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Workday snapping at Oracle and SAP’s heels

Workday ERP nips at SAP Oracle heelsCompany starts talking up its ERP credentials…

When enterprise cloud finance and human resources vendor Workday acquired Adaptive Insights earlier this year, it wasn’t just adding operational planning to its line-up. Instead the Silicon Valley SaaS provider was ramping up its bid to create a full ERP platform and take on the likes of Oracle and SAP.

Workday has traditionally steered clear of the E acronym, referencing itself as a financial management and human capital management software vendor. However, in its Q2 earnings call earlier this year, CEO Aneel Bhusri said that with the combination of core financials, procurement, expenses and now planning means ‘we can be an ERP replacement today’.

“One of the reasons [cloud ERP] hasn’t taken off in the past is that the products, including ours, were just not ready to take over the operations of the truly large multinationals,” he says. “We’re confident that they are today.”

“We can be an ERP replacement today.”

That is, if your definition of ERP is limited to financial accounting processes, which, for many service based industries, it is.

He says it’s become ‘very apparent’ that for many companies the first push into the cloud is through financial and operational planning.

That market dynamic was the main reason Workday accelerated its path into planning with its acquisition of Adaptive Insights. Petros Dermetzis, Workday chief product officer, said in June that the acquisition would fast-track the company’s financial planning roadmap ‘by two-plus years, delivering customers new advanced modelling capabilities and more’.

“Customers were asking for new ways to accelerate their finance transformation – especially in the area of financial planning related to the general ledger,” Dermetzis said in a blog post.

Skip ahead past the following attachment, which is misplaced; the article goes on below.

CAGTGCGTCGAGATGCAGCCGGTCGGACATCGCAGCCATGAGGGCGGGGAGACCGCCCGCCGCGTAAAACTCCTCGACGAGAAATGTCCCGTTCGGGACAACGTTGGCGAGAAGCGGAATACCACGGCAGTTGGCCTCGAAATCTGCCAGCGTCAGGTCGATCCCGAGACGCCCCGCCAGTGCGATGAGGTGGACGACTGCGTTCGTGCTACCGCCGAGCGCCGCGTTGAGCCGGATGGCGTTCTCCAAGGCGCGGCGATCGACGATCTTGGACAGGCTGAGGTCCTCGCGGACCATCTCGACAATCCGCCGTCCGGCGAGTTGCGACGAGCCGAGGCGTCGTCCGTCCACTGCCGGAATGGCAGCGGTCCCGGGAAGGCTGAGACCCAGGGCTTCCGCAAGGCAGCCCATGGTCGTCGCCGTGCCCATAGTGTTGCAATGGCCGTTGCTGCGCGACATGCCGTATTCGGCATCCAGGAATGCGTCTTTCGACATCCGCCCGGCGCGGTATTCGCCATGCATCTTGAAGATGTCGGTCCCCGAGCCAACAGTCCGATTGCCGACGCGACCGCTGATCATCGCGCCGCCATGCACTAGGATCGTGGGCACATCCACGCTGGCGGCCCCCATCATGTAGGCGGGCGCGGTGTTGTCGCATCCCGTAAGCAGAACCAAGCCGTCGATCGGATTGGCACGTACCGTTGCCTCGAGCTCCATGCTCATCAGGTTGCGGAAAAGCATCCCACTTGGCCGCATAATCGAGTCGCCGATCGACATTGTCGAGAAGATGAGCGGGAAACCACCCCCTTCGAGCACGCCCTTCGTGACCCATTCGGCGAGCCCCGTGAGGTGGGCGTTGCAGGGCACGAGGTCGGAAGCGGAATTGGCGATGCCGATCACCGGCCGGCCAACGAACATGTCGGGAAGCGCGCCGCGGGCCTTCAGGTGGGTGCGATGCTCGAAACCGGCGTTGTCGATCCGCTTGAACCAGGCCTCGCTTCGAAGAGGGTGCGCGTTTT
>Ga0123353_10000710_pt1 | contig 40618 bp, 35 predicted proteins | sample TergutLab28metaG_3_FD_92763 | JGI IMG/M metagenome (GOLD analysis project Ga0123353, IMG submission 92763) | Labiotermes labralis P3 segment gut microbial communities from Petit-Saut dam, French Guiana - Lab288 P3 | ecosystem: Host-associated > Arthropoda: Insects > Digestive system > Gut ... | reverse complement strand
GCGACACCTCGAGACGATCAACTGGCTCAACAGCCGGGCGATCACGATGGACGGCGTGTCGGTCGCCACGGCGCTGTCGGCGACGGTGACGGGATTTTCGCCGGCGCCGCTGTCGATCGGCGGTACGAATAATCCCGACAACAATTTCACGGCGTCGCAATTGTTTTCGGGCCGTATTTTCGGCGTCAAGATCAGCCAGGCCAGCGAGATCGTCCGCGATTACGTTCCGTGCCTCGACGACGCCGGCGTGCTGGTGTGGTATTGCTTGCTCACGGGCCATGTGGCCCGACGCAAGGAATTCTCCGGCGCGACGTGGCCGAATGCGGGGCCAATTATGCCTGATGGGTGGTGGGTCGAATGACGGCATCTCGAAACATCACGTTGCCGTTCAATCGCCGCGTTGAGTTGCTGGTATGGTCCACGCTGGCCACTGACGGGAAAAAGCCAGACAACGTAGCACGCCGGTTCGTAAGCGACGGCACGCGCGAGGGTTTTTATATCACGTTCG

“The addition of Adaptive Insights will… equip customers with an even more dynamic, interactive and collaborative solution that, when paired with our own industry-leading financial management, HR and analytics products, will be a winning, cloud-first combination nobody else can offer.”

The Adaptive Insights offering will be sold as a standalone product as well as being sold as part of ‘a larger ERP deal’ with financials or HR. Workday’s own Planning product has been replaced by the Adaptive Insights Business Planning Cloud.

“With Adaptive Insights we now have the ability to sell best-of-breed planning on a standalone basis or as part of a broad ERP suite,” Bhusri says.

Bhusri co-founded the company with David Duffield in 2005 following Oracle’s hostile takeover of Peoplesoft – itself founded by Duffield and where both worked.

Workforce has been positioned as a leader in Gartner’s Magic Quadrant for cloud HCM suites for midmarket and large enterprises for three years running, and in the Magic Quadrant for Cloud Core Financial Management Suites for two years running.

But Bhusri acknowledges that while HCM is the most mature market for the company, and has fuelled much of its growth, penetration rates for cloud HCM remain low globally and HCM represents just 25 percent of Workday’s total addressable market, long term.

While the company is clearly focusing its sights on the ERP market and market heavyweights SAP and Oracle, questions remain about whether Workday has the depth to go full ERP, with a lack of manufacturing and inventory abilities.

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